Estimating Project Completion with Burn Charts

Micah has written before about using burn charts to track team progress. One of his tips is to use a project’s projected finish date to help the client understand what changes can or must be made to the scope and budget. I’ve long been curious about calculating when a project will finish, so after reading Micah’s post, I did some research.
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4 Types of APIs and When to Use Them

Most apps today draw a strong line between the server and the client. The client, maybe a single-page web application or a native mobile app, focuses on the user-facing features, while the server provides the data and a way to update it. Atomic has done a lot of projects this way, and we’ve found it’s a solid way to decouple the core business logic and database from different platforms.

Decoupling the client from the server means we can use an alternative back-end instead of the eventual production server. Several projects I’ve worked on have used this ability to keep development on the client moving forward, even though the actual production back-end wasn’t ready yet. Ryan wrote about the benefits of fake APIs like this a couple of years ago. But there’s more to swappable back-ends than fake APIs. Different situations call for different servers with different powers.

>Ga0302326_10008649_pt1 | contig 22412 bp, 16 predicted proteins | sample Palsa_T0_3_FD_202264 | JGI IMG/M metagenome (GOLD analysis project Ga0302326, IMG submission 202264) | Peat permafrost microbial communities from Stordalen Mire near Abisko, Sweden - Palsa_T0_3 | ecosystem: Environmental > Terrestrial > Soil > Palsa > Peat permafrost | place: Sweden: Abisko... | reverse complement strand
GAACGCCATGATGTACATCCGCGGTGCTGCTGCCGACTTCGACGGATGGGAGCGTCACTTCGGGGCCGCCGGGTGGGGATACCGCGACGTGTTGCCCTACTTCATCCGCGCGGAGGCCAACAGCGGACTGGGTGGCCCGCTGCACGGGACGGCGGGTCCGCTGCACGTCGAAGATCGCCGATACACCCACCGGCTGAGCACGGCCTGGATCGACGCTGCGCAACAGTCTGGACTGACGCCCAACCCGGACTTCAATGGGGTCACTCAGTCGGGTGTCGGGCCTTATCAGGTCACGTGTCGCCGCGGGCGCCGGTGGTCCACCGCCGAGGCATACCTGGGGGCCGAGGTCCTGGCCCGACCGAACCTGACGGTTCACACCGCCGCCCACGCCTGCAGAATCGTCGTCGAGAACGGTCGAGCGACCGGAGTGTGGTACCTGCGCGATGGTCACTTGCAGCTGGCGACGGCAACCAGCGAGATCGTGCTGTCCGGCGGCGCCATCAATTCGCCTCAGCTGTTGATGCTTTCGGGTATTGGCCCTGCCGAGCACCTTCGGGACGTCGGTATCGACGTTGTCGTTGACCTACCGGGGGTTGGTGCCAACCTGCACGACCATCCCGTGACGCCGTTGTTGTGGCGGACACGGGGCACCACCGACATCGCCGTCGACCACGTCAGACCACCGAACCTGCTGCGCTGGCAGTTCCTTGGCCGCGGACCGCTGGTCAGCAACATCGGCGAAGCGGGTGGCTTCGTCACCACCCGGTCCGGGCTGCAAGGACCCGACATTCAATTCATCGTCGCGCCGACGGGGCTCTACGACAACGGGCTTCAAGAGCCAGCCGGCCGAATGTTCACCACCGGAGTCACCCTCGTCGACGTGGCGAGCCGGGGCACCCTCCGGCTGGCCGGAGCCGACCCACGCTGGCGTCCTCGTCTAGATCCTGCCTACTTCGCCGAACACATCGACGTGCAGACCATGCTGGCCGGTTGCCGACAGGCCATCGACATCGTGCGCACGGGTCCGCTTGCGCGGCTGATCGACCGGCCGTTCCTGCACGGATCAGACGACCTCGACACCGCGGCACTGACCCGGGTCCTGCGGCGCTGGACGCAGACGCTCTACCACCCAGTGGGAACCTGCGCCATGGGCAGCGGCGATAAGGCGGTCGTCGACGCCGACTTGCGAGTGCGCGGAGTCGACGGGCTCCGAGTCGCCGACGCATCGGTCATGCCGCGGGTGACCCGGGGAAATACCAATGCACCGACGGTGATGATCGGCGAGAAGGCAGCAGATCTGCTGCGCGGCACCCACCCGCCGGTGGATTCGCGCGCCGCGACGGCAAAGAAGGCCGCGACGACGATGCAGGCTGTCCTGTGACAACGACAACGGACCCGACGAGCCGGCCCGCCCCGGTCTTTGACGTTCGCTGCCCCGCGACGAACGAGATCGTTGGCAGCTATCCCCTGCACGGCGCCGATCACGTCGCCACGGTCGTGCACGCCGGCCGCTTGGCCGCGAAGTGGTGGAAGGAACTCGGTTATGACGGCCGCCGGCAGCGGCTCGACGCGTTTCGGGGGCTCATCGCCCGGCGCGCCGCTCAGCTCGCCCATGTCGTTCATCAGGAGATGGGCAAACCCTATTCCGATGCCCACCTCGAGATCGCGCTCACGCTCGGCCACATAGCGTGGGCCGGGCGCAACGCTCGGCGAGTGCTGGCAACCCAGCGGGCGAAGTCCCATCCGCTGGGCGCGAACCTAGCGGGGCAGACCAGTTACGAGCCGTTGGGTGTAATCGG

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How I Test CSS

At Atomic, we practice Test-Driven Development for all the code we can, from single functions to entire stacks. But there’s one kind of code we’ve long neglected testing: CSS. We rarely have coverage of it, and we often discover bugs and style regressions long after they were introduced. We’re not alone. Most software developers don’t do CSS testing. It’s tough to assert that a website looks the way you want.

I’ve wrestled with the problem of CSS testing for a long time, and I have two suggestions for catching style problems early. Read more on How I Test CSS…

Why is Your Team Falling Behind? Ask ‘The Penny Game’

One of the chief concerns of a software development team is managing work. We even have our own jargon—user stories, tasks, chores, bugs, epics, sprints—terms we use to help juggle assignments and stay organized.

But even a smart, hard-working team full of disciplined developers can fall behind, failing to meet deadlines and feeling overwhelmed by everything that needs to be done. To understand why work piles up like this, it helps to look at a different but similar industry: manufacturing. Read more on Why is Your Team Falling Behind? Ask ‘The Penny Game’…

Write More Maintainable CSS with Purple Prose

On a large project, CSS often becomes messy and difficult to maintain. Selectors get longer and longer, reaching deeper and deeper into the DOM. Properties override each other. Fonts and colors have to be specified for just about every element. And the dreaded !important begins to rear its head.

Before long, team tension is palpable. Fortunately, there’s a better way.